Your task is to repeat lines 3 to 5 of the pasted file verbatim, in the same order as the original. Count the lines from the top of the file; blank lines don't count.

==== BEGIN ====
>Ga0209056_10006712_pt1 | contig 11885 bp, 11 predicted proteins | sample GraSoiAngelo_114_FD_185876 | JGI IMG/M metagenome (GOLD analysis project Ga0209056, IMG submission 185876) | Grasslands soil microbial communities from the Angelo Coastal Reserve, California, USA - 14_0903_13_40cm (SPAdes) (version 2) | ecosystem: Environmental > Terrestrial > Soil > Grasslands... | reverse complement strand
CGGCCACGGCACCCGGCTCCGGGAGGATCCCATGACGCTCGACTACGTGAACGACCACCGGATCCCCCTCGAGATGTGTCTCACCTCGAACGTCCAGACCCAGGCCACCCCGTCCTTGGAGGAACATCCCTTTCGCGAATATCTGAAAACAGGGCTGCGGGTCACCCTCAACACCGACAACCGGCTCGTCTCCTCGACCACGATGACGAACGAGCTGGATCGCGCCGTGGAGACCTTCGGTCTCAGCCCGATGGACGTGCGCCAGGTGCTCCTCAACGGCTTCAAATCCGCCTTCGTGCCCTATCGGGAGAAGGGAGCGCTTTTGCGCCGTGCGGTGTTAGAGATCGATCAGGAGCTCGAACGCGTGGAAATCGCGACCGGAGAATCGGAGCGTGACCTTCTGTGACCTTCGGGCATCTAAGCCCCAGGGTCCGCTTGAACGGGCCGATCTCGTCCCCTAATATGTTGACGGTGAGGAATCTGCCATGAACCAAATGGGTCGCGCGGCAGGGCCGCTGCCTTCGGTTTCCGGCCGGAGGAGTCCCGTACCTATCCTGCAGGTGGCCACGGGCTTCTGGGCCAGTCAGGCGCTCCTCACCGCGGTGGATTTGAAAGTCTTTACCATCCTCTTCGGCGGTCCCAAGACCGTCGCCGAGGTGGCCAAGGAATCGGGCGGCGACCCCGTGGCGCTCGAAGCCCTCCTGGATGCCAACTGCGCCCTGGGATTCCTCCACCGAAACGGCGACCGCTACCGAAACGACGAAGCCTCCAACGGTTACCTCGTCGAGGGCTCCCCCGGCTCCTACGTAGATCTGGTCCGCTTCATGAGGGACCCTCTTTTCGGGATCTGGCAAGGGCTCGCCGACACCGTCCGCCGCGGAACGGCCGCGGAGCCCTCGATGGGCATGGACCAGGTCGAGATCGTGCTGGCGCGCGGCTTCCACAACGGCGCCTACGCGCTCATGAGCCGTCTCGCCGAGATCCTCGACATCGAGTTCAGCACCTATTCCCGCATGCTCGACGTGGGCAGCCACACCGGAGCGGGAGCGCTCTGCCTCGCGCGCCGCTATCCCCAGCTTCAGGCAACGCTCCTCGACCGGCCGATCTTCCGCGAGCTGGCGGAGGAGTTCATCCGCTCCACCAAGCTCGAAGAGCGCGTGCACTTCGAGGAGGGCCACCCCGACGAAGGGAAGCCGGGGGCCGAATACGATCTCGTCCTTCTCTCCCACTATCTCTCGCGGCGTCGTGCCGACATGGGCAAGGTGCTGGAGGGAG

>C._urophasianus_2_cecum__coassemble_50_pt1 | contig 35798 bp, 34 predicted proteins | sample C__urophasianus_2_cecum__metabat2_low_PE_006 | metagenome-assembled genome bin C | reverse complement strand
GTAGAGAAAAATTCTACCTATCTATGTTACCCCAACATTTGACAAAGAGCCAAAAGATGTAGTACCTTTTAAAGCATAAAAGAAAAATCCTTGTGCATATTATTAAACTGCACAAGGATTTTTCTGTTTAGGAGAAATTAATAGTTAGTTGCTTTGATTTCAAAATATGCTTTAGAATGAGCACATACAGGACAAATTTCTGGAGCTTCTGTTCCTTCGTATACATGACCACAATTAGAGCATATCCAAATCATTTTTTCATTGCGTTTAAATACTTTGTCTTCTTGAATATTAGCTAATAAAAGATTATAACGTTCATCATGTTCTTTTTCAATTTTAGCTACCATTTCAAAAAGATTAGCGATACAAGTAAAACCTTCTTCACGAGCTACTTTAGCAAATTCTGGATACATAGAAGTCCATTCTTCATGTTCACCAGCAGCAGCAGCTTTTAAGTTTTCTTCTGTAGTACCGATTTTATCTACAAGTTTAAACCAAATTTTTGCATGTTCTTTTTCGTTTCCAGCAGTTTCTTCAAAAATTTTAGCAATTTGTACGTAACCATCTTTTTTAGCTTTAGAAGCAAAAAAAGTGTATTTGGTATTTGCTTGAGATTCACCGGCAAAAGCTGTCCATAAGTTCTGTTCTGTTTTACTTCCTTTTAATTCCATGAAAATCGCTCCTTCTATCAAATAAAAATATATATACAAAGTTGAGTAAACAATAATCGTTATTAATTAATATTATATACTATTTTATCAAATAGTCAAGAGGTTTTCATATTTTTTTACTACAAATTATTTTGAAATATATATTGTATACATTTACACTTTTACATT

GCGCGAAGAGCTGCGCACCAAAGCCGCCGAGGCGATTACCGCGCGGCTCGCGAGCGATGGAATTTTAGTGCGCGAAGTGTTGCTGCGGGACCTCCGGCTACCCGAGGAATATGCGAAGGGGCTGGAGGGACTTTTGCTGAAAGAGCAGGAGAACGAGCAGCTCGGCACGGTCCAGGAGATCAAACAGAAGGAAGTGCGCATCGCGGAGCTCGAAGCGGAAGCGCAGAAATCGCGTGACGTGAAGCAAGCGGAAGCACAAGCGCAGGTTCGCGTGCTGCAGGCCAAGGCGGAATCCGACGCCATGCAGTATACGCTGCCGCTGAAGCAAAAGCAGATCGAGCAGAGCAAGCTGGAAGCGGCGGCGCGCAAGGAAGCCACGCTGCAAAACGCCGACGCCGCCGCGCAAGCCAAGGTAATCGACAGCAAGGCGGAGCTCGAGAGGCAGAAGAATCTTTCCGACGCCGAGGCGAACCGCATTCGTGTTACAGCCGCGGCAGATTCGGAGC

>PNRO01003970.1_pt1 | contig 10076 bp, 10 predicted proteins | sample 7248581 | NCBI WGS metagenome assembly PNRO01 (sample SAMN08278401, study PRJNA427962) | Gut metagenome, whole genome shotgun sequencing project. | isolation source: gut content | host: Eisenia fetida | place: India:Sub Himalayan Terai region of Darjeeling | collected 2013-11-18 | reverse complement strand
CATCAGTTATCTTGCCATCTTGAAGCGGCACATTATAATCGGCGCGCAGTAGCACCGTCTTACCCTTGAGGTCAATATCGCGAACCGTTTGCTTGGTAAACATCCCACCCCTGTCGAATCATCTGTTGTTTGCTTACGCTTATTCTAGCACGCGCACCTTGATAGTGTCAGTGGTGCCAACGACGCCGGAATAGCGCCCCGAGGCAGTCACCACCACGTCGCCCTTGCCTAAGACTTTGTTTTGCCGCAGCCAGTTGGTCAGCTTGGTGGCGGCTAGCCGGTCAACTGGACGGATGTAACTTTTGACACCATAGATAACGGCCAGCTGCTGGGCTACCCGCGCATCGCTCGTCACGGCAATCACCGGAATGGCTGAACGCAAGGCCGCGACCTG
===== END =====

>C._urophasianus_2_cecum__coassemble_50_pt1 | contig 35798 bp, 34 predicted proteins | sample C__urophasianus_2_cecum__metabat2_low_PE_006 | metagenome-assembled genome bin C | reverse complement strand
GTAGAGAAAAATTCTACCTATCTATGTTACCCCAACATTTGACAAAGAGCCAAAAGATGTAGTACCTTTTAAAGCATAAAAGAAAAATCCTTGTGCATATTATTAAACTGCACAAGGATTTTTCTGTTTAGGAGAAATTAATAGTTAGTTGCTTTGATTTCAAAATATGCTTTAGAATGAGCACATACAGGACAAATTTCTGGAGCTTCTGTTCCTTCGTATACATGACCACAATTAGAGCATATCCAAATCATTTTTTCATTGCGTTTAAATACTTTGTCTTCTTGAATATTAGCTAATAAAAGATTATAACGTTCATCATGTTCTTTTTCAATTTTAGCTACCATTTCAAAAAGATTAGCGATACAAGTAAAACCTTCTTCACGAGCTACTTTAGCAAATTCTGGATACATAGAAGTCCATTCTTCATGTTCACCAGCAGCAGCAGCTTTTAAGTTTTCTTCTGTAGTACCGATTTTATCTACAAGTTTAAACCAAATTTTTGCATGTTCTTTTTCGTTTCCAGCAGTTTCTTCAAAAATTTTAGCAATTTGTACGTAACCATCTTTTTTAGCTTTAGAAGCAAAAAAAGTGTATTTGGTATTTGCTTGAGATTCACCGGCAAAAGCTGTCCATAAGTTCTGTTCTGTTTTACTTCCTTTTAATTCCATGAAAATCGCTCCTTCTATCAAATAAAAATATATATACAAAGTTGAGTAAACAATAATCGTTATTAATTAATATTATATACTATTTTATCAAATAGTCAAGAGGTTTTCATATTTTTTTACTACAAATTATTTTGAAATATATATTGTATACATTTACACTTTTACATT

GCGCGAAGAGCTGCGCACCAAAGCCGCCGAGGCGATTACCGCGCGGCTCGCGAGCGATGGAATTTTAGTGCGCGAAGTGTTGCTGCGGGACCTCCGGCTACCCGAGGAATATGCGAAGGGGCTGGAGGGACTTTTGCTGAAAGAGCAGGAGAACGAGCAGCTCGGCACGGTCCAGGAGATCAAACAGAAGGAAGTGCGCATCGCGGAGCTCGAAGCGGAAGCGCAGAAATCGCGTGACGTGAAGCAAGCGGAAGCACAAGCGCAGGTTCGCGTGCTGCAGGCCAAGGCGGAATCCGACGCCATGCAGTATACGCTGCCGCTGAAGCAAAAGCAGATCGAGCAGAGCAAGCTGGAAGCGGCGGCGCGCAAGGAAGCCACGCTGCAAAACGCCGACGCCGCCGCGCAAGCCAAGGTAATCGACAGCAAGGCGGAGCTCGAGAGGCAGAAGAATCTTTCCGACGCCGAGGCGAACCGCATTCGTGTTACAGCCGCGGCAGATTCGGAGC